- The Washington Times - Wednesday, May 24, 2017

The governor of Vermont vetoed a bill Wednesday that would have legalized marijuana within the Green Mountain state.

Gov. Phil Scott, a first-term Republican, told reporters Wednesday that he’s rejecting a bill that would’ve made Vermont the ninth state in the nation with legal marijuana.

The bill — the first marijuana legalization measure in the country to be passed by a state legislature rather than a voter referendum — would have taken effect July 2018 had the governor not intervened before midnight tonight.

Mr. Scott said the bill lacked adequate safety measures and is sending it back to the legislature for a rewrite, according to reporters on hand at Wednesday’s press conference in Montpelier.

“We must get this right,” Mr. Scott said of legalizing marijuana, The Associated Press reported. “I think we need to move a little bit slower.”

The bill would have removed criminal and civil penalties for minor pot possession, let residents grow a limited number of marijuana plants and create a commission tasked with establishing a system for state-regulated cannabis sales. It passed the state Senate by a 21-9 vote last month and cleared the state House earlier this month 74-68.

Mr. Scott previously said he is “not philosophically opposed” to legalizing marijuana, but expressed reservations over the measure’s potential impact on highway safety and children’s health.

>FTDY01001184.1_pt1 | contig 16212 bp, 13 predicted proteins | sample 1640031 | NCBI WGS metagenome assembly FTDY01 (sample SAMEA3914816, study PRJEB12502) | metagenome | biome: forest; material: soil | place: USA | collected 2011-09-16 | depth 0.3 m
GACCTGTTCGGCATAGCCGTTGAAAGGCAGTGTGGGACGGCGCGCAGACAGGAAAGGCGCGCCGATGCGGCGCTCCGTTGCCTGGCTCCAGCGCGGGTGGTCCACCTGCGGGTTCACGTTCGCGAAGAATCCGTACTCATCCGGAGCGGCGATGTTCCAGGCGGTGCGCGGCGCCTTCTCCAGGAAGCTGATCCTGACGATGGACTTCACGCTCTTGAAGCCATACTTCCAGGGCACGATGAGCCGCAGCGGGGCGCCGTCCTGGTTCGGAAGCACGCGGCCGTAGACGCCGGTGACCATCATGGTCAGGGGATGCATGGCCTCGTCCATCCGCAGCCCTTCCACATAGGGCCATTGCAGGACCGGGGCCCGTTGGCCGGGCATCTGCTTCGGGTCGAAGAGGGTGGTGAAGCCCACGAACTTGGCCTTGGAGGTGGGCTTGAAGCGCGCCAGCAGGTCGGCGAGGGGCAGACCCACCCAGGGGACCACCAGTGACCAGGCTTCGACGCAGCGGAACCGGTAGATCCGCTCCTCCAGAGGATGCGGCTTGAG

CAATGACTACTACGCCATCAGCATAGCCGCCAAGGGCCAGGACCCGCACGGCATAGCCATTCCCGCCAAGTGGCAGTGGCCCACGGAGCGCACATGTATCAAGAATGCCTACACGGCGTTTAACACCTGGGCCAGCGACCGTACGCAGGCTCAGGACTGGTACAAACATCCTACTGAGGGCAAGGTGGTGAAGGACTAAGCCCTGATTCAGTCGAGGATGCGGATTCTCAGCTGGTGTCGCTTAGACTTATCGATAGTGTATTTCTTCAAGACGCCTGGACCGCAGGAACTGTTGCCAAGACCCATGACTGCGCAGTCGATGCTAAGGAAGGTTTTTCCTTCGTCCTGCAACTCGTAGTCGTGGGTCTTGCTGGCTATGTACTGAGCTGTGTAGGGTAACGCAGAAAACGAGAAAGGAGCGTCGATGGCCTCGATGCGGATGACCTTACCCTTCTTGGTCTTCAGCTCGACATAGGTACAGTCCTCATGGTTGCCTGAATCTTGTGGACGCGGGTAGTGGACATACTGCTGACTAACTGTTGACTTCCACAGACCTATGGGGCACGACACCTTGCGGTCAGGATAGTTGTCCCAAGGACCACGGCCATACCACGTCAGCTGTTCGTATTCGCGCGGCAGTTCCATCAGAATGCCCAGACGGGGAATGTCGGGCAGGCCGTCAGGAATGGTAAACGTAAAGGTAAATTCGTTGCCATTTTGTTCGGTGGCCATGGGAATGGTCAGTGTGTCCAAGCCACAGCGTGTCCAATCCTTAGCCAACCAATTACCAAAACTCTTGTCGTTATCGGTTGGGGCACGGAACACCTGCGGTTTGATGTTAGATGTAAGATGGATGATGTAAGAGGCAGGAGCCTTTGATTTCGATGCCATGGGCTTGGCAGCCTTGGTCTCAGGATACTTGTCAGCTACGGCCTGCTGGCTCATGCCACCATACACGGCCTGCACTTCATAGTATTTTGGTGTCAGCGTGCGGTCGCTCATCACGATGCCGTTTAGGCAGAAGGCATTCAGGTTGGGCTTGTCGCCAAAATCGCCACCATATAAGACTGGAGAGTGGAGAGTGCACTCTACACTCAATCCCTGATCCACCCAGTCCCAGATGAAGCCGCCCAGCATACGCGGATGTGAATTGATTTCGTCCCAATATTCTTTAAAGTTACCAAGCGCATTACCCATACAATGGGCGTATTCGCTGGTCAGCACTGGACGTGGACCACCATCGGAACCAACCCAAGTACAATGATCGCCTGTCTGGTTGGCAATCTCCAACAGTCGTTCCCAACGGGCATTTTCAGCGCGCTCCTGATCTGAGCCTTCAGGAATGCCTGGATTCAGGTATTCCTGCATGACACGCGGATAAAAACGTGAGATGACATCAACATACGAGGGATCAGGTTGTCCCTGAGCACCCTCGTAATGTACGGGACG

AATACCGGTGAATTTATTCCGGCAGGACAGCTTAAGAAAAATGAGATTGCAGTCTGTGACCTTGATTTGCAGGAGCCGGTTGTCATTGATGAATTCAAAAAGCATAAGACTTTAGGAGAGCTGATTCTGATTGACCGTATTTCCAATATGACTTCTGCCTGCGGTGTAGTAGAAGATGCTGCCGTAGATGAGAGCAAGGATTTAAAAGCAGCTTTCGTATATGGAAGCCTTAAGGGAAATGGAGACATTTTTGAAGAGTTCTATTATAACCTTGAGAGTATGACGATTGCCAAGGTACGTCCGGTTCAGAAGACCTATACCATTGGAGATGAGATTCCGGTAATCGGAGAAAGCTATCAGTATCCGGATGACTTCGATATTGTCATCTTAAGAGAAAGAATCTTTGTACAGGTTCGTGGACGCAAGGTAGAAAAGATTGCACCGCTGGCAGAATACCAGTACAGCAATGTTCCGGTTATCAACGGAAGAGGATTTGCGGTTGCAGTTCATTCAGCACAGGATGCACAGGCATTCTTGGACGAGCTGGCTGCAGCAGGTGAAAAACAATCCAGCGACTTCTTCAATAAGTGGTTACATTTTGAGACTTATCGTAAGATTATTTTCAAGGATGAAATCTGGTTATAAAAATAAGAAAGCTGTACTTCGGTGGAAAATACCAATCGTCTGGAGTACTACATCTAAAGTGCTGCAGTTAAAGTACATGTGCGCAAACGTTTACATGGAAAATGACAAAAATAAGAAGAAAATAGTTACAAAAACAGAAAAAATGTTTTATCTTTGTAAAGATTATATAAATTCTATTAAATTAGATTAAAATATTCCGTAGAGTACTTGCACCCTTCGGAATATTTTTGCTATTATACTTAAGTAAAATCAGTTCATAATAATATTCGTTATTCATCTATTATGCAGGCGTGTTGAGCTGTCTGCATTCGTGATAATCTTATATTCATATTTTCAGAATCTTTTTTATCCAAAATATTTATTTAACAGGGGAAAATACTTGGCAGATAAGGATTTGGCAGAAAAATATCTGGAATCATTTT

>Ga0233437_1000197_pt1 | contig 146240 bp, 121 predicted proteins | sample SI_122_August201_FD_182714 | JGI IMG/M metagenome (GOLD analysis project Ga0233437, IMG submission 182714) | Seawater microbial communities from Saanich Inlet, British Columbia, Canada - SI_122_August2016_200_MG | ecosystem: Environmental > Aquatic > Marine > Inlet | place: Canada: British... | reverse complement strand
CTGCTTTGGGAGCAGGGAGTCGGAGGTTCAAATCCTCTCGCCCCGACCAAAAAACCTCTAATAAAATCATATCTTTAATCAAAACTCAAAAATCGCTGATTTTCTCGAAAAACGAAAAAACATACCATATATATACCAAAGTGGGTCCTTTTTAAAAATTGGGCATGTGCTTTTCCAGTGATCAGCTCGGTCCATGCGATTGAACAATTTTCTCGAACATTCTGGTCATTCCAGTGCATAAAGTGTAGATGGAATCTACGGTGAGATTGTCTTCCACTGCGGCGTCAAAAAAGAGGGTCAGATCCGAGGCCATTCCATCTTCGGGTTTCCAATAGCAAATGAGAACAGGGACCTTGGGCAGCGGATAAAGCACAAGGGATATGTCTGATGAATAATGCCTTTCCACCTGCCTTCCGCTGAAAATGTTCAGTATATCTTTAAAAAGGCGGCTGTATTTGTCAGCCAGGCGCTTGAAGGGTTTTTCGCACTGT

The governor may reverse course and legalize marijuana after all if the state Legislatures makes certain changes before June 21, Vermont Public Radio’s Peter Hirchfeld tweeted Wednesday afternoon. Otherwise lawmakers must wait until the next legislative sessions starts in January 2018 to introduce a new legal weed bill, WPTZ Burlington reported.

“It is disappointing that Gov. Scott would not only defy the will of of state legislators, but also the will of the majority of Vermont voters who support ending criminal penalties for those adults who consume cannabis responsibly,” said Justin Strekal, the political director of the National Organization for the Reform of Marijuana Laws, NORML. “Minor marijuana possession offenders should not be saddled with a criminal record and the lifelong penalties and stigma associated with it. Rather than looking to the future, Gov. Scott seems intent on repeating the failures of the past.”

Smart Approaches to Marijuana, an anti-weed advocacy group, applauded the governor’s decision Wednesday and said it will fight any further legalization efforts waged by the Legislature.

“We will be working very closely with our allies to make sure any piece of legislation does not allow Big Marijuana to come to Vermont,” the organization told The Washington Times.

Eight states and the nation’s capital have passed laws since 2012 legalizing recreational marijuana for adults, and medical marijuana laws are currently on the books in 29 states and D.C., despite the federal government’s longstanding prohibition on pot.

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